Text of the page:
Tag Archives: zoology

Incredible scenes from an incredible wildlife adventure

In May, as the undergrowth thickens, the heat increases and brief rain showers moisten and feed the plant life, there is a crescendo of wildlife activity. Keep your eyes open when walking along lanes or through meadows in Wicklow, and you could be rewarded with amazing encounters, such as a family of Irish Stoats moving to a new lair. The mother leads, usually with the father nearby, and the babies moving along tracks at intervals, piping loudly in communication with their parent/s, sounding like exotic little birds.

A very rarely seen juvenile Irish Stoat, one of a family following their mother along a dried out drainage ditch by a hedgerow.

Irish Stoats are remarkable little animals. Genetics studies suggest that these rarely seen predators may be Ireland’s oldest indigenous mammals. The Irish Stoat subspecies (Mustela erminea hibernica) differs from its British and coninental relatives in that it does not turn into the snow white Ermine in winter, and an irregular line between the creamy-white underside and upper brown fur, which is a regular line in most stoats. The Irish Stoat is often known as a “weasel” in Ireland, but there are actually no weasels found on the island.

Irish Stoats have traditionally been regarded as almost supernatural creatures in Ireland. They are known to dance, and in full view of rabbits, seemingly mesmerising them, before suddenly attacking. Although a large Irish Stoat will reach only 40cm at maximum from nose-tip to tail-tip, they voraciously pursue and kill even the very largest rabbits, and have even been seen dragging them up vertical walls and tree trunks. In the countryside they have long been feared: it is said that if a young Stoat is harmed by a person, the whole family will track the offender down and kill them. Needless to say, these amazing little monsters have never been persecuted in Ireland. Bravery, daring, intelligence and ferocity are always respected!

Ireland’s largest carnivores are all members of the Stoat family, but very different to the wily little hunters. It is still a much-debated topic as to which is the larger animal, the Badger (Meles meles) or the Otter (Lutra lutra). Both are credited with phenomenal strength. You might not see them around, but they are always there in the Wicklow countryside. Look along the edges of walls and fences in meadows for the tell-tale territorial markings made by Badgers: latrines. They are not the most pleasant looking things, being small open holes dug in the earth and filled with Badger dung, but they certainly get the message across! And then you know to come back after dark, with a camera.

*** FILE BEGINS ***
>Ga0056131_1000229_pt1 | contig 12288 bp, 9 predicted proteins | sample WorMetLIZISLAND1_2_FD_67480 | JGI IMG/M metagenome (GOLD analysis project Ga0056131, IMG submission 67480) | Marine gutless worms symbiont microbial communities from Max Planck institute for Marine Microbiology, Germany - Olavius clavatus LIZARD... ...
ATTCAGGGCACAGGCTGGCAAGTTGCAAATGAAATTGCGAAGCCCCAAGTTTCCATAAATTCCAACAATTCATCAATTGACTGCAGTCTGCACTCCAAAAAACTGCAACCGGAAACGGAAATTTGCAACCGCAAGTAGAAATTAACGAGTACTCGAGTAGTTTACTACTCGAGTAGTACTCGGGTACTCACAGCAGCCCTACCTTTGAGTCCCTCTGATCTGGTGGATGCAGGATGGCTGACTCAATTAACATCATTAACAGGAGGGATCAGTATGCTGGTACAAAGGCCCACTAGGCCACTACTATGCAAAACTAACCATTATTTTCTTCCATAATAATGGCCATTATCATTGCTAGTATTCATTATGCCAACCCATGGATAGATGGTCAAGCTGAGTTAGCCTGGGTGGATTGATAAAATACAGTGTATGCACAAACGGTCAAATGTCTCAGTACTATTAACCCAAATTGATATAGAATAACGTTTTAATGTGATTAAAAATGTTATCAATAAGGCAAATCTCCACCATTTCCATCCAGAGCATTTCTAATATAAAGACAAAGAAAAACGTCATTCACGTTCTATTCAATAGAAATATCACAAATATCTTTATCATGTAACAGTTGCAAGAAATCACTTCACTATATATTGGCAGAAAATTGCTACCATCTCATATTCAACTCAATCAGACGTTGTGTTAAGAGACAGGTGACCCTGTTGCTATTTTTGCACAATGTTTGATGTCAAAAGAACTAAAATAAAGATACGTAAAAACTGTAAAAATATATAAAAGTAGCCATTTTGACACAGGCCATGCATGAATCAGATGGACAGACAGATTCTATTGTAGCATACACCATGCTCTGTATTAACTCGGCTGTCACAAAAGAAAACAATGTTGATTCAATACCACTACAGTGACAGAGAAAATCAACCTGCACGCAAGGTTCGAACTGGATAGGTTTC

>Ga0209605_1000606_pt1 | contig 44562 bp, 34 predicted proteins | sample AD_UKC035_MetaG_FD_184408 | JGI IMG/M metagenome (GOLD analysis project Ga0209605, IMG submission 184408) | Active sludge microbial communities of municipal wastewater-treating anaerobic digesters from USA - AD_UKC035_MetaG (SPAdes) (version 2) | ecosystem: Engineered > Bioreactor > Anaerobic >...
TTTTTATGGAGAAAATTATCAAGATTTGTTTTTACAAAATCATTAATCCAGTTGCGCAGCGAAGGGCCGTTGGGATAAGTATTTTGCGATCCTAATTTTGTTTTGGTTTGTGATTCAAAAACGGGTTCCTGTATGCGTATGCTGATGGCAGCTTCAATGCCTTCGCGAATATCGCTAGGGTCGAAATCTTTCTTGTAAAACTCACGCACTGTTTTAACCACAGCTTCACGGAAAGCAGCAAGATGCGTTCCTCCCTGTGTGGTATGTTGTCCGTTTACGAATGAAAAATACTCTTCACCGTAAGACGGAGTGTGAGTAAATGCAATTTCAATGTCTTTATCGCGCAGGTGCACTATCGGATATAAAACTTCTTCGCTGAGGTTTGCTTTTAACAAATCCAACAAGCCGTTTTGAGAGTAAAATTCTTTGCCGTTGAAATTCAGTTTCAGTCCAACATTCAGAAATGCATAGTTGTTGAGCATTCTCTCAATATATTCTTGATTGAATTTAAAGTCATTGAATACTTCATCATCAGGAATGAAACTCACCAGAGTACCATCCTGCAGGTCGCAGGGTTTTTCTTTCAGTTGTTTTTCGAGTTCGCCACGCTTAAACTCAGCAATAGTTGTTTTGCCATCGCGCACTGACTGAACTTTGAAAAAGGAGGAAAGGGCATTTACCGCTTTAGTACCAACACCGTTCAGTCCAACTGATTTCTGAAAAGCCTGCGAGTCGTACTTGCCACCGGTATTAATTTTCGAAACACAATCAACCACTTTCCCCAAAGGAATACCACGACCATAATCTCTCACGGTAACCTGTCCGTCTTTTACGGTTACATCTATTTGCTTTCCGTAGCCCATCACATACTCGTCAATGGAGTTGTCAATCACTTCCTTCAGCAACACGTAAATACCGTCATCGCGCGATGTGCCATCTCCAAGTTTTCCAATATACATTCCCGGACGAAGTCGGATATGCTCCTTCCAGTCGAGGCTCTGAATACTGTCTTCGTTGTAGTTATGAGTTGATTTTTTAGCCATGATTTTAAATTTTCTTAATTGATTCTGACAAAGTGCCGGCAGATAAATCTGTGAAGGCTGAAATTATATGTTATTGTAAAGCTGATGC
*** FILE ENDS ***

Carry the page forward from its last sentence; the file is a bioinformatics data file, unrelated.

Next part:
A Badger latrine: someone's been feeding on peanuts!

All this dung, especially cowdung, horse dung and sheep dung, will give you a good chance of seeing a wonderful little animal which has been portrayed in some adventure movies as an insane supernatural killing-machine. Anyone who has seen Brendan Fraser’s The Mummy will probably have unpleasant recollections of swarms of large black scarab beetles pursuing the adventurers, burrowing into skin, and eating people alive. In Wicklow we have a number of members of the Scarabidae, better known as “dung beetles”. The most commonly found is the large, muscular-looking and armour-plated Common Dor Beetle (Geotrupes stercorarius). You will imediately notice that it is an extremely slow-moving animal and clumsy insect, finding it very difficult to right itself if it gets turned over. The immense, blade-like digging claws of the front legs are powerful. Hold a beetle in your hands and you will feel them prize your fingers apart with the kind of strength that is barely imaginable in such a small creature. There are always parasitic mites clinging to Dor Beetles, so don’t be too alarmed if you see any.